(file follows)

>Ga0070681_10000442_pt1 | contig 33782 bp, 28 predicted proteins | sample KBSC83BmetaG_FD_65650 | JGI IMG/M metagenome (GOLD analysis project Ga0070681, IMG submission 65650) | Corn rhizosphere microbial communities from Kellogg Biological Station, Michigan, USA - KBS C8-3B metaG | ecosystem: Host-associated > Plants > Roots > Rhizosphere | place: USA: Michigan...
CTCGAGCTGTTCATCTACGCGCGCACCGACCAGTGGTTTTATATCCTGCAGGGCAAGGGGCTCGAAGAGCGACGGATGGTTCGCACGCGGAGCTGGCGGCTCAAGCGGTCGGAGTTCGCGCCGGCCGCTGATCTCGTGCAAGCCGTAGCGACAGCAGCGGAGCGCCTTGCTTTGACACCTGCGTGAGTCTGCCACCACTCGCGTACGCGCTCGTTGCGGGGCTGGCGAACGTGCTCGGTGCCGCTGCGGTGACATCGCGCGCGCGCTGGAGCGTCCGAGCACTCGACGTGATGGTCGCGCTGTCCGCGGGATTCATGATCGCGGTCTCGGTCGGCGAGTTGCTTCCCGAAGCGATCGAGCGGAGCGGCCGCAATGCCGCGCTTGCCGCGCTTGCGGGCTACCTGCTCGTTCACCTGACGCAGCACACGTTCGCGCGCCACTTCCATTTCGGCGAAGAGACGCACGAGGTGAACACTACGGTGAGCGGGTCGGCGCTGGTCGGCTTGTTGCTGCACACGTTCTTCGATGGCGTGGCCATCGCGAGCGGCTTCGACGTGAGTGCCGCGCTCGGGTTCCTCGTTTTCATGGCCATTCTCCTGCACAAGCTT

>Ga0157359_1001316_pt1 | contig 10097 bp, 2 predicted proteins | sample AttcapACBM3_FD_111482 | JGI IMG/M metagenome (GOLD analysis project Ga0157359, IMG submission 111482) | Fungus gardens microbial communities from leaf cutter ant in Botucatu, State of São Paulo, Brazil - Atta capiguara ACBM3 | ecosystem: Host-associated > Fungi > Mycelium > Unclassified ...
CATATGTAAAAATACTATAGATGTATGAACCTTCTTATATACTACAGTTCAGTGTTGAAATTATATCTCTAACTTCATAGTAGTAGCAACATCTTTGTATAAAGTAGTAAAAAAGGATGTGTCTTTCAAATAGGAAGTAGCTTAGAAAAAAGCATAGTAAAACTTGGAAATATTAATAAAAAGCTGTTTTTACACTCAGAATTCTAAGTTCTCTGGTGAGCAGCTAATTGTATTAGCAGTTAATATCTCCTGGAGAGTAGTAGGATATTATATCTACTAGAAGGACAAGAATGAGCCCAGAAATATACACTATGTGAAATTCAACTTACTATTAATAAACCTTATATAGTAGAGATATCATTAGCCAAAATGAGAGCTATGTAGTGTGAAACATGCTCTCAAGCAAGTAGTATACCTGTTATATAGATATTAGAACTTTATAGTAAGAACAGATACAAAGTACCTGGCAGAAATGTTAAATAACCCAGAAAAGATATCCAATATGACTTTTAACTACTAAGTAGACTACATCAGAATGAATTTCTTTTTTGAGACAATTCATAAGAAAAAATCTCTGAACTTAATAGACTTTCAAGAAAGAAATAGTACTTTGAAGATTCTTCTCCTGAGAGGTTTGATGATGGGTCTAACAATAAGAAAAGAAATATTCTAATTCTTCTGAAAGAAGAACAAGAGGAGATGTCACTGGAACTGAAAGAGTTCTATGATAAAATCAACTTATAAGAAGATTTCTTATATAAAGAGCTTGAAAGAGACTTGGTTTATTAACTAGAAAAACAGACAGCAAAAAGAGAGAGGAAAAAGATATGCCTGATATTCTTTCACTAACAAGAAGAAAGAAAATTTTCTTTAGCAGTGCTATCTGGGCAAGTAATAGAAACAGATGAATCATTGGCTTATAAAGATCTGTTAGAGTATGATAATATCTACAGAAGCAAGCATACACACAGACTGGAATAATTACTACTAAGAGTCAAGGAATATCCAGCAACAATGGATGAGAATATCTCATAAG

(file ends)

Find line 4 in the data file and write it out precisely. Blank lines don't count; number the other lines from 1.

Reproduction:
CATATGTAAAAATACTATAGATGTATGAACCTTCTTATATACTACAGTTCAGTGTTGAAATTATATCTCTAACTTCATAGTAGTAGCAACATCTTTGTATAAAGTAGTAAAAAAGGATGTGTCTTTCAAATAGGAAGTAGCTTAGAAAAAAGCATAGTAAAACTTGGAAATATTAATAAAAAGCTGTTTTTACACTCAGAATTCTAAGTTCTCTGGTGAGCAGCTAATTGTATTAGCAGTTAATATCTCCTGGAGAGTAGTAGGATATTATATCTACTAGAAGGACAAGAATGAGCCCAGAAATATACACTATGTGAAATTCAACTTACTATTAATAAACCTTATATAGTAGAGATATCATTAGCCAAAATGAGAGCTATGTAGTGTGAAACATGCTCTCAAGCAAGTAGTATACCTGTTATATAGATATTAGAACTTTATAGTAAGAACAGATACAAAGTACCTGGCAGAAATGTTAAATAACCCAGAAAAGATATCCAATATGACTTTTAACTACTAAGTAGACTACATCAGAATGAATTTCTTTTTTGAGACAATTCATAAGAAAAAATCTCTGAACTTAATAGACTTTCAAGAAAGAAATAGTACTTTGAAGATTCTTCTCCTGAGAGGTTTGATGATGGGTCTAACAATAAGAAAAGAAATATTCTAATTCTTCTGAAAGAAGAACAAGAGGAGATGTCACTGGAACTGAAAGAGTTCTATGATAAAATCAACTTATAAGAAGATTTCTTATATAAAGAGCTTGAAAGAGACTTGGTTTATTAACTAGAAAAACAGACAGCAAAAAGAGAGAGGAAAAAGATATGCCTGATATTCTTTCACTAACAAGAAGAAAGAAAATTTTCTTTAGCAGTGCTATCTGGGCAAGTAATAGAAACAGATGAATCATTGGCTTATAAAGATCTGTTAGAGTATGATAATATCTACAGAAGCAAGCATACACACAGACTGGAATAATTACTACTAAGAGTCAAGGAATATCCAGCAACAATGGATGAGAATATCTCATAAG